Understanding Osteoporosis: How to Take Control and Reduce Your Risk of Fracture

Understanding Osteoporosis: Control and Reduce Your Risk of Fracture

Osteoporosis means “bones with holes” in Greek. It happens when the bones lose minerals like calcium faster than the body can put them back in. They get less dense, weaker, and easier to break.

Most people don’t know they have osteoporosis until they break a bone because there aren’t usually any warning signs or symptoms. Because of this, osteoporosis is often referred to as a “silent disease.” Osteoporosis is more common in middle-aged and older women, though some men also get it.

If you have Osteoporosis, making Changes to Your Lifestyle and Getting Massage Therapy Surrey can stop you from losing more bone and lower your risk of breaking a bone.

Some Things that can cause Osteoporosis:

There are a lot of things that can make you more likely to get osteoporosis. These things are:

  • Age: Osteoporosis is most common in older adults and the elderly. This is because as we get older, our bones start to lose density on their own.
  • Gender: Osteoporosis is more likely to happen to women, especially European and Asian women.
  • Family history: If people in your family have had osteoporosis, this could mean that low bone density runs in the family, making you more likely to get it.
  • Size of the body frame: People with smaller bodies lose less bone mass as they age, making them more likely to get osteoporosis.
  • Levels of sex hormones. If your levels of oestrogen and testosterone drop, you may be more likely to get osteoporosis. As women go through menopause, their oestrogen levels go down, and as men age, their testosterone levels go down. Also, treatment for prostate cancer can lower testosterone levels, and treatment for breast cancer can do the same for oestrogen levels.
  • Thyroid problems: An increase in the thyroid hormone can cause bone loss, whether it comes from a thyroid that works too much or from thyroid medicine for a thyroid that works too little.
  • Other medical conditions: Conditions like overactive parathyroid, overactive adrenal glands, celiac disease, inflammatory bowel disease, kidney disease, liver disease, cancer, lupus, multiple myeloma, and rheumatoid arthritis are linked to a higher risk of osteoporosis.
  • Low calcium: If you don’t get enough calcium, especially over a long period of time, it can lead to low bone density and early bone loss.
  • Gastrointestinal surgery: Surgery that makes your stomach or intestines smaller also makes it harder for your body to absorb nutrients like calcium, which can make you more likely to get osteoporosis.
  • Using steroids: Taking corticosteroid drugs like prednisone and cortisone for a long time can stop bones from getting stronger.
  • Other drugs: Drugs used to treat seizures, cancer, acid reflux, and rejection of a transplant have also been found to raise the risk of osteoporosis.
  • If you smoke, you may take in less calcium from the food you eat. This makes you more likely to have low bone density.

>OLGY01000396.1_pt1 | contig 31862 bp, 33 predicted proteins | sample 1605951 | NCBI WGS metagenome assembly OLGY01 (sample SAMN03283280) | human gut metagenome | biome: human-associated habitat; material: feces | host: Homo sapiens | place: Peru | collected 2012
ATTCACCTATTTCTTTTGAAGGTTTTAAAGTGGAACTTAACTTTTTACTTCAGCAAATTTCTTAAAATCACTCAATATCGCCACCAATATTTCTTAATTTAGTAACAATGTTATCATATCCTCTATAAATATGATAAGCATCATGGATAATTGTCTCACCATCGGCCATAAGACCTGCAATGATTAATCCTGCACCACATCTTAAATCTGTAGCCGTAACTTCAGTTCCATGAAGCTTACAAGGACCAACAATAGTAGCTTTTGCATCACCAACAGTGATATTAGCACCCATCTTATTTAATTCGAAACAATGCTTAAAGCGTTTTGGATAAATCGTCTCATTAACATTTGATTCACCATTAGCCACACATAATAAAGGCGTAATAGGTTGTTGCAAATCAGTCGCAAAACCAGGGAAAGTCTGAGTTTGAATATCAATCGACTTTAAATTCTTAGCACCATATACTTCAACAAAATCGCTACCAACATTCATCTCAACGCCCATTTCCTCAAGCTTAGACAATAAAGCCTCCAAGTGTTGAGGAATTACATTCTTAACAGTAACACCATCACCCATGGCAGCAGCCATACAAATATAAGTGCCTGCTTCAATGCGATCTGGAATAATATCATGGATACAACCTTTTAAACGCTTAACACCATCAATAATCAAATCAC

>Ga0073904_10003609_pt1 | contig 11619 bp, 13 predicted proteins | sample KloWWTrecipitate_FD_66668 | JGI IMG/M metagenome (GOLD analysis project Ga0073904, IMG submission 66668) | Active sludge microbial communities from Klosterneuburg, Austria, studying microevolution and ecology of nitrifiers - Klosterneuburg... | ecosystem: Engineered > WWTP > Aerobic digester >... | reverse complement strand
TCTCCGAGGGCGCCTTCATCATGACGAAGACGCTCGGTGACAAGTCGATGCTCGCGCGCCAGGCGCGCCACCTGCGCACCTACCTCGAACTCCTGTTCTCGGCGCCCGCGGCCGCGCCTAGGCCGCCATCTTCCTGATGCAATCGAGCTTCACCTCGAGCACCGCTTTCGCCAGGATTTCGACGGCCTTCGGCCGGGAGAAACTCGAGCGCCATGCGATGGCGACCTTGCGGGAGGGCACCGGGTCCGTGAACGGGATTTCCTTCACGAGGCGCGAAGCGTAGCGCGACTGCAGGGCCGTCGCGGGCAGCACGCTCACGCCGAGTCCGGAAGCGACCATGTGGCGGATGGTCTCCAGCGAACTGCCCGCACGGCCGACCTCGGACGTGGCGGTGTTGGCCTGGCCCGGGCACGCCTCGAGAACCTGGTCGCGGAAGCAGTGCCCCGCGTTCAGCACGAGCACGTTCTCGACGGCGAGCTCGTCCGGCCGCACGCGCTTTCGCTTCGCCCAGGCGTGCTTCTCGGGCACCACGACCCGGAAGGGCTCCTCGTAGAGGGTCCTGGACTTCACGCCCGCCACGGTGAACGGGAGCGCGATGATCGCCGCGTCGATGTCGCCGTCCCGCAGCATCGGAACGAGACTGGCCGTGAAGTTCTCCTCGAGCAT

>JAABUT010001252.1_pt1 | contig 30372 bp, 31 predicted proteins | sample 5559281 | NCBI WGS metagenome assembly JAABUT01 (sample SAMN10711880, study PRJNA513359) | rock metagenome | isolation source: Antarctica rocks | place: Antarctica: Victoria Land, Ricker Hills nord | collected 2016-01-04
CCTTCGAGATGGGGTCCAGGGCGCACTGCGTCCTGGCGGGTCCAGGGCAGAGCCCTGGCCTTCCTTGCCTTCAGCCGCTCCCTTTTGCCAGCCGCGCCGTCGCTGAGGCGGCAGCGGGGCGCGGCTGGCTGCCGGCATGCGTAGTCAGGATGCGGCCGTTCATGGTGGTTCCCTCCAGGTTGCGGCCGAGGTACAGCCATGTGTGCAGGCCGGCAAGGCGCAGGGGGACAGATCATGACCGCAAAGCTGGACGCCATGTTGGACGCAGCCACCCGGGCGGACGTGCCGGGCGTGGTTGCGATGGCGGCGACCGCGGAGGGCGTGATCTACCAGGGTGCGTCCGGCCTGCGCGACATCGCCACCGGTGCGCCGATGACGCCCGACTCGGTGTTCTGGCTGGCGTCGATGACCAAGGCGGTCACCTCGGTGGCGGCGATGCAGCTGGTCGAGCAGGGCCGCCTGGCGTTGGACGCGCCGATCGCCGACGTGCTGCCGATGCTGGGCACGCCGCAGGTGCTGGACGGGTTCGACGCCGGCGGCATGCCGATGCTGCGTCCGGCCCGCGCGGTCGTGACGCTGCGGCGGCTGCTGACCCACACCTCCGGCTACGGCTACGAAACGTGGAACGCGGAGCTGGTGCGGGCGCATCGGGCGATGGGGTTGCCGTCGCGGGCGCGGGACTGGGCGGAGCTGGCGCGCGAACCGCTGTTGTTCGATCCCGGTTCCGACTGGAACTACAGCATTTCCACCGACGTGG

• Drinking too much alcohol: Having more than two alcoholic drinks a day on a regular basis can make you more likely to get osteoporosis.

Sitting around too much: Walking, running, jumping, dancing, and lifting weights are all good for bone health. You may be more likely to get osteoporosis if you don’t do these things on a regular basis and live a sedentary lifestyle.

Calcium-Rich Diet and Osteoporosis

To build and keep strong, healthy bones, it’s important to eat a healthy, balanced diet with a variety of foods and the right amount of calcium. If your blood doesn’t have enough calcium, your body will take it from your bones. To keep your bone density, it’s important to make sure you get enough calcium in your diet.

The average Australian adult should eat 1,000 mg of calcium every day, according to the government. Women who have gone through menopause and men over the age of 70 should get 1,300 mg of calcium every day. Children need up to 1,300 mg of calcium per day, depending on how old they are.

Make Changes to your Life to Protect yourself from Osteoporosis

Follow what your doctor tells you, but here are some general suggestions for changes to your lifestyle:

  • Don’t smoke. People who smoke have less bone density than people who don’t smoke.
  • Get some sun. Your skin needs to be exposed to the sun most days of the week for enough vitamin D to be made (but keep in mind the recommendations for sun exposure and skin cancer prevention)
  • If you drink alcohol at all, do so in moderation. Too much alcohol raises the risk of osteoporosis. Don’t drink more than two standard drinks a day, and don’t drink at all at least two days a week.
  • Don’t drink too many caffeinated drinks. Too much caffeine can affect how much calcium our bodies absorb. You shouldn’t drink more than two to three cups of cola, tea, or coffee per day.

Vitamin D and Osteoporosis

Vitamin D and calcium help build strong bones. it is important because it makes it easier for your body to absorb calcium from the food you eat. Most of our vitamin D comes from the sun, and depending on your skin type, where you live in Australia, and the time of year, there are recommendations for how much safe sun exposure you need to get enough vitamin D.

Small amounts of vitamin D can also be found in foods like:

  • Fish with fat (salmon, herring, mackerel)
  • Liver
  • Eggs
  • Foods that have been added to, like low-fat milk and margarine.

Most people probably won’t get enough vitamin D from their diet alone. If you are worried that you are not getting enough vitamin D, talk to your doctor about vitamin D supplements.

Note: if you are Facing a High Osteoporosis issue and Looking for Immediate Relief Visit Think Physiotherapy Clinic in Surrey, They Have a Team of Experts Who is Very Professional Expert in this Field.

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